The Justin Bieber brand hasn’t grown up nearly as gracefully as the Miley Cyrus brand, the Taylor Swift brand, or the Justin Timberlake brand. While those stars have successfully navigated their way from teen sensation to legitimate pop star, Bieber has struggled to gain respect and credibility.
How do teen idols evolve?
Miley Cyrus did it by being safely dangerous. She appeared in suggestive photo shoots, but stopped short of pornography. She smoked pot, but was never caught with hard drugs. She took nude selfies, but did so in the name of the Free The Nipple equality movement.
Justin Timberlake did it by showing off his mature versatility. After Nsyc, he had a string of solo hits. Then he showcased his singing, dancing, and acting on Saturday Night Live, earned some major acting roles, and teamed up with artists like JayZ to reinforce his credibility.
Taylor Swift evolved from teen star to pop culture phenom through transparency. Because she wrote personal songs about her experiences, he fans felt like they watched her grow up, start dating, enter serious relationships, and feel the heartbreaks when they failed. She remained very wholesome and true to her brand through the evolution.
But Justin Bieber has stumbled repeatedly.
Instead of the “safe danger” of Miley Cyrus, Justin Bieber has been arrested for drunk driving and drag racing. His home was raided and police seized cocaine.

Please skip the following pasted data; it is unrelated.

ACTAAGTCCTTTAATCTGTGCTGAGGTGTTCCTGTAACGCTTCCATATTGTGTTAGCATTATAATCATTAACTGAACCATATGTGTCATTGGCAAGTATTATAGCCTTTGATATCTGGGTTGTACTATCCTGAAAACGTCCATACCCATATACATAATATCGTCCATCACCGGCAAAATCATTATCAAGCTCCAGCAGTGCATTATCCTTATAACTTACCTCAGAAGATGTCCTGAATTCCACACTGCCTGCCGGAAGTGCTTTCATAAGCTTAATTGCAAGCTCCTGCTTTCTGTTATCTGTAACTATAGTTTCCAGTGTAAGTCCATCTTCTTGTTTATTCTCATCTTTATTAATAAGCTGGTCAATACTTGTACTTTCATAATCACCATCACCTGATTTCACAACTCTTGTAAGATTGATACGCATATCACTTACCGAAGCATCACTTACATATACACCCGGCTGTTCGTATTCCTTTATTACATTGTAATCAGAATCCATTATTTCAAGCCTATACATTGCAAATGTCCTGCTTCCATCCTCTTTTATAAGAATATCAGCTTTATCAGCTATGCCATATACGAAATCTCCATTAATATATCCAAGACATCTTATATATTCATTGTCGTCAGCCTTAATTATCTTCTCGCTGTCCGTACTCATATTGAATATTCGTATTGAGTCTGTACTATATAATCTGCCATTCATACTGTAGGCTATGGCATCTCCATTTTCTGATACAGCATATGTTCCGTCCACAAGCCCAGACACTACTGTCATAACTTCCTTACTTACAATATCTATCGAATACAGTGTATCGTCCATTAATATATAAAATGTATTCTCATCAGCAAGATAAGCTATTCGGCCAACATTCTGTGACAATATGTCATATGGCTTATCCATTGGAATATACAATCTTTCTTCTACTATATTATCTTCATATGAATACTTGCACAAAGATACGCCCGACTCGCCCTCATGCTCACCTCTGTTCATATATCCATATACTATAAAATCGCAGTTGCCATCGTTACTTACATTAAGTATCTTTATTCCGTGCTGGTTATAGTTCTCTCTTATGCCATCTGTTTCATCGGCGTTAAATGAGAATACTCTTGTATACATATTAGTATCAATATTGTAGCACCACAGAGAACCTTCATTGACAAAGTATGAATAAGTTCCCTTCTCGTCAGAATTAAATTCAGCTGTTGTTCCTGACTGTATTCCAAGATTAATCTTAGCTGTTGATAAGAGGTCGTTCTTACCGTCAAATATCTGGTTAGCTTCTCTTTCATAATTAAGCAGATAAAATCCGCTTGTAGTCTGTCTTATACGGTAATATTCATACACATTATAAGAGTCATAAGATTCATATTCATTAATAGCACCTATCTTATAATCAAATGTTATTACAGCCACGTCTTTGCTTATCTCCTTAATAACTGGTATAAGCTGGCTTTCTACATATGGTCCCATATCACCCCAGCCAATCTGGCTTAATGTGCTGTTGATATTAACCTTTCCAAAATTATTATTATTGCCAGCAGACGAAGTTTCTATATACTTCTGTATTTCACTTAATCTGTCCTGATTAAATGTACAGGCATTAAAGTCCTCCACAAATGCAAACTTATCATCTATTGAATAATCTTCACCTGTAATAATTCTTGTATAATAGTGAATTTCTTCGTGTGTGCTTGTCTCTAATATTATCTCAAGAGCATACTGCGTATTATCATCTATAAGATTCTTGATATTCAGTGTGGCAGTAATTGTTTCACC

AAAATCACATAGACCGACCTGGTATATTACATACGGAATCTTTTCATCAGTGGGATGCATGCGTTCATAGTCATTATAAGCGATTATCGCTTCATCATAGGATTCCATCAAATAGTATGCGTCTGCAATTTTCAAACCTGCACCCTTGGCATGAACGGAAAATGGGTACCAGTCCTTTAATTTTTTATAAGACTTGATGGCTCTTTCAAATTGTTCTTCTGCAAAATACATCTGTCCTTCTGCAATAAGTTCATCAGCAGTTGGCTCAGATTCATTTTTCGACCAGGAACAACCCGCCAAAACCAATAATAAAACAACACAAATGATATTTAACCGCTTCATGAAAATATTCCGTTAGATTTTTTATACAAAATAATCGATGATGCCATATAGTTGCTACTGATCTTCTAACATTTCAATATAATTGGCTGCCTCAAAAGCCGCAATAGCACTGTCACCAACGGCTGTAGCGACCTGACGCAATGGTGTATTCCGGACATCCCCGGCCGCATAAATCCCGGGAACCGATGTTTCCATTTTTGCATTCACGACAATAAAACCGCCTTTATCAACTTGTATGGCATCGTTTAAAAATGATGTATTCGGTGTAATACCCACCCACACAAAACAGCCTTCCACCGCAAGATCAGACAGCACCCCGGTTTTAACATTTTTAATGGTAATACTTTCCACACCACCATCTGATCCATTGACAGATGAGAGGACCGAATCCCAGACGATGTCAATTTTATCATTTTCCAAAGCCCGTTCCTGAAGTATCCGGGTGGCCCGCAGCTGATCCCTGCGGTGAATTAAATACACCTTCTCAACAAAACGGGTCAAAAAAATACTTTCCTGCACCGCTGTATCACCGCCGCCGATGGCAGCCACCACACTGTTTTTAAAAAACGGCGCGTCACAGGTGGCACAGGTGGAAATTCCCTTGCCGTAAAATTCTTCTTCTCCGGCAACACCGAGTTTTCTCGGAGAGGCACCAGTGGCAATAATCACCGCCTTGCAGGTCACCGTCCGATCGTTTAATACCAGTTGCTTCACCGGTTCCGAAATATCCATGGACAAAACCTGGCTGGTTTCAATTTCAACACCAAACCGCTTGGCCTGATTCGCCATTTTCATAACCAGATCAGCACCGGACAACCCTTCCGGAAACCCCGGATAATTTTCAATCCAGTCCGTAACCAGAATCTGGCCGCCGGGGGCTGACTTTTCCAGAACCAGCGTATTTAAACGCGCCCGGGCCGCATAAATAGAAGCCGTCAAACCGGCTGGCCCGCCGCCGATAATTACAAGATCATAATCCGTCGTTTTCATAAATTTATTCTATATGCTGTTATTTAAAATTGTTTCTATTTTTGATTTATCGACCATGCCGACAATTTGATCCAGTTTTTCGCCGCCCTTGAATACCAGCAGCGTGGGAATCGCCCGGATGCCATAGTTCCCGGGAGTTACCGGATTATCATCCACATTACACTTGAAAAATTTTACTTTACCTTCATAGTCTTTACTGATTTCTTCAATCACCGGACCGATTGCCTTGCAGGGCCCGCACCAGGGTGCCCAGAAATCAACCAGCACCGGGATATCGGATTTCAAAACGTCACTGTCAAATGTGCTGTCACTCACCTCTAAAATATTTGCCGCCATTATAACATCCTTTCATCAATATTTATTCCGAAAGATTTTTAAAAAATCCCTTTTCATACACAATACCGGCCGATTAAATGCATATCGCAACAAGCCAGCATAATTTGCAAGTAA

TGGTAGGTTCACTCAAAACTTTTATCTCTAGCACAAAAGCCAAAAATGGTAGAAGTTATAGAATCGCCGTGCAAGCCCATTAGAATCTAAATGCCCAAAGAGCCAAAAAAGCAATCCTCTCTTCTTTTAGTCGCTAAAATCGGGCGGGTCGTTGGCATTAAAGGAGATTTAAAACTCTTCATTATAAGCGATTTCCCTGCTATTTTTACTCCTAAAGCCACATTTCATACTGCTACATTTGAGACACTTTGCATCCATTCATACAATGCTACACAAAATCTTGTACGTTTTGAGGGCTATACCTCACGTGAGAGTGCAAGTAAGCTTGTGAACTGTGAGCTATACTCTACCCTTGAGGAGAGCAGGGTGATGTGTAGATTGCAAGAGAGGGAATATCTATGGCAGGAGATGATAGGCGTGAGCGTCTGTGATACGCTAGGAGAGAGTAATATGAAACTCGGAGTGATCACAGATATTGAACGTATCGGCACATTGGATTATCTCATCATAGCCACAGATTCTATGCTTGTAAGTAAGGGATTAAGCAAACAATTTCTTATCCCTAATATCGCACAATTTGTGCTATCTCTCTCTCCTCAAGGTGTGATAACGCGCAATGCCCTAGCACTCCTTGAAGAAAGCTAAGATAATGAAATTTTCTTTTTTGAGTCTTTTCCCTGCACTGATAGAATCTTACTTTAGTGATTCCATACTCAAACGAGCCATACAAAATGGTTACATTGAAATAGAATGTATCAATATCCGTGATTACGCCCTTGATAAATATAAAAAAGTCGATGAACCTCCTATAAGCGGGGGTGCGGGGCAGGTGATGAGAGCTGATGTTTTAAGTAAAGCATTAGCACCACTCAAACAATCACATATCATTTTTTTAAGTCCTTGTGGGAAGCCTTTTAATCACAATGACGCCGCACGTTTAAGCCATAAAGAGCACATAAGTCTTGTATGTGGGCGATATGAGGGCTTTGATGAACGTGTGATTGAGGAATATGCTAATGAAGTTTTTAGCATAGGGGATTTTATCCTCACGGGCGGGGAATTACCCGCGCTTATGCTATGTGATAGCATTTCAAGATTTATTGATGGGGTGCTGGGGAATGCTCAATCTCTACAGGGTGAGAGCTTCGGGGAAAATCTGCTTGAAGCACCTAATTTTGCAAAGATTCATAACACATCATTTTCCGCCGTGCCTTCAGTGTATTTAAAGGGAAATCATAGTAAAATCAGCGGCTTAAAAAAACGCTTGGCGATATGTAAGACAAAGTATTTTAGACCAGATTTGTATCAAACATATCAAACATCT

Instead of the true entertainer that Timberlake has become, Bieber has yet to score any respect for his talent beyond being a teen idol.
And instead of offering fans the transparency of Taylor Swift, Bieber spends plenty of time denying allegations. The drugs weren’t his. Bad milk made him vomit on stage. He wasn’t drunk while drag racing. And instead of being human and real, Bieber has done strange things like travel with a pet monkey and wear a gas mask shopping.
But perhaps Justin Bieber is about to turn a corner.
March 7 he’ll appear as the guest of (dis)honor at a Comedy Central Roast. Previous roastees include James Franco, David Hasselhoff, William Shatner, and Bob Saget. They have also roasted troubled celebrities like Charlie Sheen and Pamela Anderson.
By appearing on a Comedy Central Roast, Justin Bieber is now being mentioned in the same breath as these established celebrities, as opposed to being lumped in with other teen stars. He is going to be given an opportunity to laugh at his missteps and be laughed at for them. He will have a chance to come face-to-face with his own public image, and possibly through humor grow beyond it.
Once people develop a set of opinions about a brand, overcoming them can be nearly impossible. But as Miley, Timberlake, and Swift have proven, it can be done.
Whether Justin Bieber can use the Comedy Central Roast as a catalyst to growing his brand remains to be seen.
But it is a positive step in the right direction.
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